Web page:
In about half the conversations about agile, I hear someone make the point that “teams should focus on outcomes rather than outputs.”
It’s gotten to the point that I’m tired of hearing it, especially because I somewhat disagree with it.
I know that’s blasphemous to say, but hear me out. To start, let’s be clear about the difference between the two words.
An outcome is a result. It’s something a team or product has achieved. An output is something produced along the way. The output isn’t always important in and of itself, but it leads to the outcome.
An Example of an Outcome and Output
A common example involves the effort by the Gates Foundation to eradicate malaria.
The Gates foundation could measure the outcome of their efforts by looking at the number of people killed by malaria in Sub-Saharan Africa and South Asia, the two regions with the most malaria cases.
Alternatively, they could measure the output by looking at how many bed nets they distribute. Bed nets treated with insecticide is one of their strategies for preventing bites by infected mosquitoes at night while people sleep.
The argument is that the Gates Foundation should measure the reduction in malaria deaths rather than how many bed nets they distribute. After all, if the goal were to deliver bed nets, the Gates Foundation could do so most effectively by distributing them near their headquarters in Seattle. Seattle isn’t a hotbed for malaria but the bed nets could be distributed there more easily than halfway around the world where they’re more needed.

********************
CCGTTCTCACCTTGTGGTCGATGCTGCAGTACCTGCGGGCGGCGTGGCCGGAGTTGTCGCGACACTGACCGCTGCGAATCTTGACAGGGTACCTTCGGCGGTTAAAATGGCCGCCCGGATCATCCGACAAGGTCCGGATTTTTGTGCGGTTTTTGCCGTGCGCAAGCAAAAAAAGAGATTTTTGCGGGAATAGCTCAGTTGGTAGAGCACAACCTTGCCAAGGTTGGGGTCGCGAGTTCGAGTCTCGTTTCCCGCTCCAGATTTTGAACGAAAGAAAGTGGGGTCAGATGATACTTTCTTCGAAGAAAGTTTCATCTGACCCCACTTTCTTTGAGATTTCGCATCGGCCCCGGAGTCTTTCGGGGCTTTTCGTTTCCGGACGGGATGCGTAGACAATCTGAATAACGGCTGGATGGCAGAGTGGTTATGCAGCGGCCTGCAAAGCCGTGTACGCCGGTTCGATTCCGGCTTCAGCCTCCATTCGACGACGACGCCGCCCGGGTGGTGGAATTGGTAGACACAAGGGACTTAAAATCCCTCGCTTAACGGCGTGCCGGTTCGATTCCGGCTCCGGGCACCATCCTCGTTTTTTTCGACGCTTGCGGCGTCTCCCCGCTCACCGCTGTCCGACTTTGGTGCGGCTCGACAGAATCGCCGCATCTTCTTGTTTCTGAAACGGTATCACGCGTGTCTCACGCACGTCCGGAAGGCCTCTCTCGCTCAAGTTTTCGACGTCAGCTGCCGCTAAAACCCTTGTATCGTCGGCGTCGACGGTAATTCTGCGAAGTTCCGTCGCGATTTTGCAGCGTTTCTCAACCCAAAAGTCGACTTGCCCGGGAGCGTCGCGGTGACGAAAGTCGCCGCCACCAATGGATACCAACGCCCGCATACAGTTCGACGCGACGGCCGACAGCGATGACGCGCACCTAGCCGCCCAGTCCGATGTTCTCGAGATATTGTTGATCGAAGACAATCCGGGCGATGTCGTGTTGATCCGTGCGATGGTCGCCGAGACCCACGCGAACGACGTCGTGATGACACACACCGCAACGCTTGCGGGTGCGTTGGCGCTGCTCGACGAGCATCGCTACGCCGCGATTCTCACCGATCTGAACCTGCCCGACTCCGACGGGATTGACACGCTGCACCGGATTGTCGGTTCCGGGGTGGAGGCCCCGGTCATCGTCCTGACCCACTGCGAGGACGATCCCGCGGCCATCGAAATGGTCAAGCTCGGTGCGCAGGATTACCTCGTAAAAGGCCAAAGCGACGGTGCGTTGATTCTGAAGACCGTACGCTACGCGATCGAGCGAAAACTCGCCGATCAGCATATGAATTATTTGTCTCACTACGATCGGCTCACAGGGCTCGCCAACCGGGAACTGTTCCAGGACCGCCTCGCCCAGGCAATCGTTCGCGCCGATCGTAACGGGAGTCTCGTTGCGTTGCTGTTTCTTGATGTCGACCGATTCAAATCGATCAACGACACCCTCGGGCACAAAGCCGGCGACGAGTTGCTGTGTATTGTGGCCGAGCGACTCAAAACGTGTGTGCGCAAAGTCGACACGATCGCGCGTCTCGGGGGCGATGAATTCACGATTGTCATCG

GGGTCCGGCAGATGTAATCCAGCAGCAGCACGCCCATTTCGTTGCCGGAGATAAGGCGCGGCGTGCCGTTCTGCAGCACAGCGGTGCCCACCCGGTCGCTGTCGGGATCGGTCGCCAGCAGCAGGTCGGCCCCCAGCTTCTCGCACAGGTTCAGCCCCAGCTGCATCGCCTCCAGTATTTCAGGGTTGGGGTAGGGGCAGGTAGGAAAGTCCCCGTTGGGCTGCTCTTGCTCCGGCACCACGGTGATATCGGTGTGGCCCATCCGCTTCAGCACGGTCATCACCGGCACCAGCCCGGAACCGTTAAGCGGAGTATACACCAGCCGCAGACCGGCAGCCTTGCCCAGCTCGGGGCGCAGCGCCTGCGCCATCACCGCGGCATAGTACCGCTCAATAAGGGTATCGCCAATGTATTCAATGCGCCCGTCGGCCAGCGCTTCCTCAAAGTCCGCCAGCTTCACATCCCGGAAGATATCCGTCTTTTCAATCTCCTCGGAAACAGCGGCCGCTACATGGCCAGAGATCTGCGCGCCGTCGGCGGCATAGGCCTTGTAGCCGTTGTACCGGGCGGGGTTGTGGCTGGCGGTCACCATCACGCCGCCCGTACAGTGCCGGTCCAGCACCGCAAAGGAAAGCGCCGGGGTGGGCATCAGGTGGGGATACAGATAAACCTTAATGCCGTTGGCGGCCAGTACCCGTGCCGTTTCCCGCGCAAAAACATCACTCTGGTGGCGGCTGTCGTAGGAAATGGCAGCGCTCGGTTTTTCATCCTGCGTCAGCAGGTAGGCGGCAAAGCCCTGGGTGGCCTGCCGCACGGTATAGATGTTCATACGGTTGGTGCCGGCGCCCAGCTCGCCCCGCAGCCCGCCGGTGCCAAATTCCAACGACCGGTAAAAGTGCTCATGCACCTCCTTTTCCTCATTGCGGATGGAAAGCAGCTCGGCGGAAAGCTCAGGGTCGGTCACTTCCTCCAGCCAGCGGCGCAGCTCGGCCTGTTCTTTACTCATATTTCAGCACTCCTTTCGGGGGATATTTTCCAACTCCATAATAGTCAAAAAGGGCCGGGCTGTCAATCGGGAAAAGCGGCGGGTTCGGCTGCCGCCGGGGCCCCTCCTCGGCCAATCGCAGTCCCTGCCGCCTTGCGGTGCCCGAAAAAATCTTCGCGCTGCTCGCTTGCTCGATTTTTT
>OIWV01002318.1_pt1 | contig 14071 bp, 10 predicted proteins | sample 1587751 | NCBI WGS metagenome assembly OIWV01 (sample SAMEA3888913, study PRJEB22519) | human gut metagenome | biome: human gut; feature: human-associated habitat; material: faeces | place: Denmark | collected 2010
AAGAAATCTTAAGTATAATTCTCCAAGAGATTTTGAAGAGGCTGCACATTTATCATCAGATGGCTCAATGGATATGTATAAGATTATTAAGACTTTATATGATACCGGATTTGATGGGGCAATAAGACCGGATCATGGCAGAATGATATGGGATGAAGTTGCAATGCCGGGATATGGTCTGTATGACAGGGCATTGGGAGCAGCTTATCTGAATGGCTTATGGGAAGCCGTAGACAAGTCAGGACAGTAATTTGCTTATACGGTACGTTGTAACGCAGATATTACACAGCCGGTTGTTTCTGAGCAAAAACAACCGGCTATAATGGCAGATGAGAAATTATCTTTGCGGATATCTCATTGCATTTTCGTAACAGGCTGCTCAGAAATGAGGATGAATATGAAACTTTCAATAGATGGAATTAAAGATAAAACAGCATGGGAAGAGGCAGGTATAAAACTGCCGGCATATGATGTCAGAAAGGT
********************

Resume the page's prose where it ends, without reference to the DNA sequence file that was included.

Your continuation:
The fallacy with arguments like this has to do with when outcome and output data becomes available. To see if they’ve achieved an outcome of reducing annual malaria deaths, Bill and Melinda Gates need to wait until the end of the year.
On the other hand, they can get data on their output (number of bed nets distributed) daily.
In other words, outcomes are a lagging indicator whereas outputs are a leading indicator. Often the best way of achieving a goal is to focus on the intermediate goals that lead to the ultimate goal.
Suppose your team has chosen to improve the quality of its delivered products. They set an outcome goal of a 50% reduction in post-release defects as measured in the first 30 days after a release.
That’s a great goal. It’s an outcome. But when can the team measure it? Not until 30 days after release.
So the solution might be an output goal. Perhaps the team decides to double the number of automated tests written each iteration.
Do automated tests guarantee a decrease in post-release defect rate? Definitely not. But unless deliberately misused, they can certainly be a good leading indicator that the team is headed toward its outcome goal. And the information is available more quickly.
But Can’t an Output Measurement Be Misused?
Arguments against measuring outputs often center around the potential for misuse. And while that potential is real, my experience is that it is rare for a team to deliberately mislead by gaming a leading indicator when there is an associated lagging indicator that will be measurable in a few months.
The Gates Foundation is not, for example, going to proclaim total victory over malaria because they distribute a billion bed nets in Washington (a misleading leading indicator) if they know a verifiable lagging indicator (deaths) will be available in a few months.
Outputs Lead, Outcomes Lag
Because outputs are leading indicators, they serve a complementary role to outcomes, which are lagging measures. This means teams often need to look at both.
Yes, the outcome is the more important measure. It is how we will ultimately evaluate the success or failure of a project. But well-defined and well-considered outputs can usually be identified that can tell us in a timely way whether we’re on track to achieve the desired outcome.
What Do You Think?
What do you think? Do properly designed output measures support achieving the ultimate outcome goals? Please share your thoughts in the comments below.